What does cardiovascular care have to do with dentistry? Plenty, according to Dr. B. Waine Kong, CEO of the Association of Black Cardiologists (ABC).
"Our goal is to make cardiovascular disease obsolete, and our inspiration is what is happening in dentistry," Kong said. "Fifty years ago, needing false teeth by age 40 was common and expected. Today, if we follow simple dental practices, we can almost wipe out tooth decay. That's an amazing achievement.
"We want to duplicate these results with cardiovascular disease and stroke. If people follow ABC's Seven Steps to Good Health, and if they do so early in life, death due to heart disease will dramatically decrease," said Kong.
What are ABC's Seven Steps? Be spiritually active, take charge of your blood pressure, control your cholesterol, track your blood sugar, eat smart and enjoy regular exercise, don't smoke, and access better health care and take medication as prescribed. The association stresses prevention, since three out of four deaths from coronary heart disease occur during the first heart attack.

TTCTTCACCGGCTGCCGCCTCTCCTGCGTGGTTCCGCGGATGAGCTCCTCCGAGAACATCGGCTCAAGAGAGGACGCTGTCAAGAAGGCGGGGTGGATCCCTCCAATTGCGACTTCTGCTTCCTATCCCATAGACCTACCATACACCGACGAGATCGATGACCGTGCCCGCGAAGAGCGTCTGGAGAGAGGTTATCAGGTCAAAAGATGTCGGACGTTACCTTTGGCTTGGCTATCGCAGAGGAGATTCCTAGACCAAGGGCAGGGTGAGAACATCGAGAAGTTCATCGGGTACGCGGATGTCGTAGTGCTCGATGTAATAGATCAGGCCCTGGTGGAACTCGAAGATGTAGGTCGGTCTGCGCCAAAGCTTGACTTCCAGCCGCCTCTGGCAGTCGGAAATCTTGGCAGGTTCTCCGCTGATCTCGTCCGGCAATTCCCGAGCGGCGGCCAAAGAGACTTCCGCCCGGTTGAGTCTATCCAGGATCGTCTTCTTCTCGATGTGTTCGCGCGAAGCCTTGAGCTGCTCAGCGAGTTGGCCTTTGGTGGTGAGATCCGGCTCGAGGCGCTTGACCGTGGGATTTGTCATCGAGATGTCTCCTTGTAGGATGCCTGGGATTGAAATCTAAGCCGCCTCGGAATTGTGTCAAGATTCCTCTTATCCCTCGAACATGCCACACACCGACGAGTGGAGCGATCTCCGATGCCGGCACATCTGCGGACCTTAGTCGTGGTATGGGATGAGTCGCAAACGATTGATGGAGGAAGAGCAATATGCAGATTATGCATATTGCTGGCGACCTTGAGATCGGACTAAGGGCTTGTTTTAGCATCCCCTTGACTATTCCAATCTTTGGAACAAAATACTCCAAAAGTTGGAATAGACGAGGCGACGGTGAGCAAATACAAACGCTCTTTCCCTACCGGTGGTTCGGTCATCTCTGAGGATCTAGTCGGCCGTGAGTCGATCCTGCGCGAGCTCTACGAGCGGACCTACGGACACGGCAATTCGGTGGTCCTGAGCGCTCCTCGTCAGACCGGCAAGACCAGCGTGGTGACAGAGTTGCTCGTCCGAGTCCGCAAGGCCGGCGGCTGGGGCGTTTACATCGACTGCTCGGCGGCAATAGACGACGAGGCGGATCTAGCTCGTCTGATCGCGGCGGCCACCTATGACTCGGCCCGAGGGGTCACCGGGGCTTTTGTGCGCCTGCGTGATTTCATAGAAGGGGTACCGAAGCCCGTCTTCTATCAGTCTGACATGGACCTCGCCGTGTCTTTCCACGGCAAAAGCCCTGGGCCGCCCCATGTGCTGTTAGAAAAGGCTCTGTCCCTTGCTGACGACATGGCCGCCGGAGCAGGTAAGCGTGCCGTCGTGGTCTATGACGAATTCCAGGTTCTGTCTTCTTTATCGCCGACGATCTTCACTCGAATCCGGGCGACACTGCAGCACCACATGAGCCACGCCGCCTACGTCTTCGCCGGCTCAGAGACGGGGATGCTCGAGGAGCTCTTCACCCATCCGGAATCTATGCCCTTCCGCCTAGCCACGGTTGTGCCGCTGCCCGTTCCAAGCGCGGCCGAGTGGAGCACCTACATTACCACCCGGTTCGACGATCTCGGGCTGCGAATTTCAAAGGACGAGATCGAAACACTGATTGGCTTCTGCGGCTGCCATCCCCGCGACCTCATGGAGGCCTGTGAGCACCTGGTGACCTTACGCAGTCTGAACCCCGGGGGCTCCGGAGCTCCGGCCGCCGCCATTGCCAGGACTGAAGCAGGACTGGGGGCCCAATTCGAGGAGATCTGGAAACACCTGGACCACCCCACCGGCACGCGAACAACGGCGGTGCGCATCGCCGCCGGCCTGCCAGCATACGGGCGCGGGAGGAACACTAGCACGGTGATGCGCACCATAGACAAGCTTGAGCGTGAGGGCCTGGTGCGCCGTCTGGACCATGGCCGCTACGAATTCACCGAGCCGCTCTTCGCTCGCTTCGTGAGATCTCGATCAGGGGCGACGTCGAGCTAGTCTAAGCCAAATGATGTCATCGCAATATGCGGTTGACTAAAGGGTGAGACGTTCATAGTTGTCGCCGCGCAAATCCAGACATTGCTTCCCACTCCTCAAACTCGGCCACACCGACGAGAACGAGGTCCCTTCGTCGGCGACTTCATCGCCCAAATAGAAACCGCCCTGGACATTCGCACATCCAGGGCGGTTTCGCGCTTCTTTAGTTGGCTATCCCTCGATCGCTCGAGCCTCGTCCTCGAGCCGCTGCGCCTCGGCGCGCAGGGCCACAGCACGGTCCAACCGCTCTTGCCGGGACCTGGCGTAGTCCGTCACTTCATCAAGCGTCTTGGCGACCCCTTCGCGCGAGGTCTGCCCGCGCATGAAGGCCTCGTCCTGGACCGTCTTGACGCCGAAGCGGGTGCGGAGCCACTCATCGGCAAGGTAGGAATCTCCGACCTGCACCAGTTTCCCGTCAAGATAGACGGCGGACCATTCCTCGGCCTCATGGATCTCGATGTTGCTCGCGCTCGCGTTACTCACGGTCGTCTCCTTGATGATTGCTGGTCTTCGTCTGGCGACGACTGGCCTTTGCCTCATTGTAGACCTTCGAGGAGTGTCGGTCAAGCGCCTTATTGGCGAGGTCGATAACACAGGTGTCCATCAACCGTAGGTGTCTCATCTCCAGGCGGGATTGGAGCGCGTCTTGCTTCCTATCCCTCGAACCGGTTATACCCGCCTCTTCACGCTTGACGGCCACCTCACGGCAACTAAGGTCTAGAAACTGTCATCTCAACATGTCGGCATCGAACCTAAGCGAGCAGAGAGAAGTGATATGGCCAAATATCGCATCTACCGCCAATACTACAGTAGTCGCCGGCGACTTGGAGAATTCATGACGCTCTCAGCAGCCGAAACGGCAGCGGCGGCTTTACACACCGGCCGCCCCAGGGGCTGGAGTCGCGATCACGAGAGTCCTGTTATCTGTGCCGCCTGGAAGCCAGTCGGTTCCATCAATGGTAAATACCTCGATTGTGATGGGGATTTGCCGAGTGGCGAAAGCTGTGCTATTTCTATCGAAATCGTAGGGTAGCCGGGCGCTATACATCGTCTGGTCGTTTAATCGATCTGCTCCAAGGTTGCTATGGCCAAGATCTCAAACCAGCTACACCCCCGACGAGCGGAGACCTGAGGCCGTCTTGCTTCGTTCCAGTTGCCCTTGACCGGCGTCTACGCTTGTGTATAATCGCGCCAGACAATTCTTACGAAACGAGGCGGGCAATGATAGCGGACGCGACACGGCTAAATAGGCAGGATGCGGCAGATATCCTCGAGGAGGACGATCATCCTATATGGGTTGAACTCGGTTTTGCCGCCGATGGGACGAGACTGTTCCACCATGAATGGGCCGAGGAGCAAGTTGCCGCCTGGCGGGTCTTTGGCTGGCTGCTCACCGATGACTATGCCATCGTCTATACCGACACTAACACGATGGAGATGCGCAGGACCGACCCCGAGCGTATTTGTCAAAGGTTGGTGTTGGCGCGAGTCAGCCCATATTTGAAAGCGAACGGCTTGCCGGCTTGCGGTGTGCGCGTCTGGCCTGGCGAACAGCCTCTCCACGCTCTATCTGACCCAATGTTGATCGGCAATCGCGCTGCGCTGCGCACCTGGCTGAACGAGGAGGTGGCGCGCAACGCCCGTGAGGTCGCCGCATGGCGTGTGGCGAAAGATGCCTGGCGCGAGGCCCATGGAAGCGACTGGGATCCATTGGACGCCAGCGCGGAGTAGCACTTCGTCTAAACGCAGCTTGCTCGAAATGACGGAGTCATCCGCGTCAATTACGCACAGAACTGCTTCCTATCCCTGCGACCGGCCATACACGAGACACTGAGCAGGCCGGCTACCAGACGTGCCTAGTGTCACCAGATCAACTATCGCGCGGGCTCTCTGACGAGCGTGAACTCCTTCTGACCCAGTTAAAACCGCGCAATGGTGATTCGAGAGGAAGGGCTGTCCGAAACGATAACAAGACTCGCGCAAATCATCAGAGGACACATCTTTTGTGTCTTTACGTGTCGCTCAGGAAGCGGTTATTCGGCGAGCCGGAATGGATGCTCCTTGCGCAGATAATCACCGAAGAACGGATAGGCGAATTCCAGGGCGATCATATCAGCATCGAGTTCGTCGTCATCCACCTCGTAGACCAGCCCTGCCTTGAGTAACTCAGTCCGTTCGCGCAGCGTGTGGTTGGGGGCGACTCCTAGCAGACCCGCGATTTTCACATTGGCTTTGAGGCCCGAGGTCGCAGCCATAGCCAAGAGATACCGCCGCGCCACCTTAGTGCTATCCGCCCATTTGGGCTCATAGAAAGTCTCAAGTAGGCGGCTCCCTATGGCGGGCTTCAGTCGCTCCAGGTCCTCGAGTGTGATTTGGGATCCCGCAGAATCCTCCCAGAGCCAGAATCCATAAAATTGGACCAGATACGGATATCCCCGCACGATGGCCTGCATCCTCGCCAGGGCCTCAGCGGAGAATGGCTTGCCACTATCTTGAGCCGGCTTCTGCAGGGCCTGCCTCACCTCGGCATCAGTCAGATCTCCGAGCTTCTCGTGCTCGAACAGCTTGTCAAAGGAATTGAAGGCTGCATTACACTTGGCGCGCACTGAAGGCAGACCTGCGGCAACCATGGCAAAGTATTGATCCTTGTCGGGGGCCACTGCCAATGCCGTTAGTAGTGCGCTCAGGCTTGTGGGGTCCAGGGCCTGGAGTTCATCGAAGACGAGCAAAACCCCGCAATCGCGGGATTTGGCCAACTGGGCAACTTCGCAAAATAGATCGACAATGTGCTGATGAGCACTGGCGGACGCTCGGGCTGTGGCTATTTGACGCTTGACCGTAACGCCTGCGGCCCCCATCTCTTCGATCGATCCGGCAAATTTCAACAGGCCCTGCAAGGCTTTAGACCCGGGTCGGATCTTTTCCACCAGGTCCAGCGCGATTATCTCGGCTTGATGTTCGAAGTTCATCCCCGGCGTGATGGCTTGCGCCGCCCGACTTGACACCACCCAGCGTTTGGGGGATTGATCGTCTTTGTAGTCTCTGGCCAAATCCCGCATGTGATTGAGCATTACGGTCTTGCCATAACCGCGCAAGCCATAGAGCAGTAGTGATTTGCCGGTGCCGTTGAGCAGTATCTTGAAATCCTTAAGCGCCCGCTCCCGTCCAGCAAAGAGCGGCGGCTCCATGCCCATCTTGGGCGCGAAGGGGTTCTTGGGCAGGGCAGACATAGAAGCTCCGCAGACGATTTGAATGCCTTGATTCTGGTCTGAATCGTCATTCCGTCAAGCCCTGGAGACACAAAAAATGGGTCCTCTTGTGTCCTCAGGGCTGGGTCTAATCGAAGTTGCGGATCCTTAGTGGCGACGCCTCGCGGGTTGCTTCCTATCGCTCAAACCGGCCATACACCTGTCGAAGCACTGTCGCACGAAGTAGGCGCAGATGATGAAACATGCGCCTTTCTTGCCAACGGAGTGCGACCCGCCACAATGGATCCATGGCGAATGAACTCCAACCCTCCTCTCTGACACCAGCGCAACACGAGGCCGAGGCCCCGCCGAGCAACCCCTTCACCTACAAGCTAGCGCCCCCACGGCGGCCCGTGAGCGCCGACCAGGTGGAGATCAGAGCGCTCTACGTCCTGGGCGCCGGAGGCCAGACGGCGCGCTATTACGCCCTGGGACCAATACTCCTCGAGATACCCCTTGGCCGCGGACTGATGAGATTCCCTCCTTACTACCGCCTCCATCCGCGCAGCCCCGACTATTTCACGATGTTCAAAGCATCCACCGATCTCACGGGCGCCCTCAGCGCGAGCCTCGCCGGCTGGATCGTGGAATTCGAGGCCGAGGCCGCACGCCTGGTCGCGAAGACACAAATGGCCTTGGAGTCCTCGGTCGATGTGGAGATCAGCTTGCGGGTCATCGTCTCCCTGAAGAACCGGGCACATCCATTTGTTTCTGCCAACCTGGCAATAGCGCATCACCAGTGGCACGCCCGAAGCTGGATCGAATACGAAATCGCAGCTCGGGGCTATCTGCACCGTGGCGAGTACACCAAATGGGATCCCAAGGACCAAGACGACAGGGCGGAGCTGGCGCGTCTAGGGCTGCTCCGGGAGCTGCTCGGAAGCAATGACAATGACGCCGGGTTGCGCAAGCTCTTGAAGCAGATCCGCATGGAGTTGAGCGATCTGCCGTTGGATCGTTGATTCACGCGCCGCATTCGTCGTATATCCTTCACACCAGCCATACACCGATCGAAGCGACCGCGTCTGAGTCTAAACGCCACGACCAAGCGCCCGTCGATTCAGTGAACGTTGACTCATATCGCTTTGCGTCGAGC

Although most African American middle-aged men and women are more afraid of cancer, AIDS and violence, the reality is that cardiovascular disease is responsible for more deaths in the African American community than all other diseases combined, according to ABC.
"One of the myths about heart disease is that it's unavoidable. People hear about someone having a heart attack while jogging and think it's inevitable," said Kong, who plays tennis and golf regularly. "This is simply not true."
Preemptive measures must be taken, Kong said, starting with receiving culturally competent care. "Only 2 percent
of cardiologists are African American. Seventy-five percent of African American patients get care from non-African American cardiologists. It's our goal to increase the number of African American cardiologists to 13 percent," he pledged.
Kong also is an advocate for community involvement in cardiovascular care. In 1979, he and Dr. Elijah Saunders pioneered the organization of church and barbershop health promotion centers throughout Maryland, with a grant from the National Heart, Lung and Blood Institute. The initiative still exists today, and continues to train lay volunteers to take accurate blood pressures and follow up with patients to assure their compliance to medical regimens.
"I try to teach people that health and wealth go hand in hand. If you're sickly and lying around in bed, you're not making money, you're spending it," said Kong, who grew up in Woodlands, St. Elizabeth Parish, Jamaica. "If you're healthy and want to stay healthy, you have to keep up the habits of a healthy person."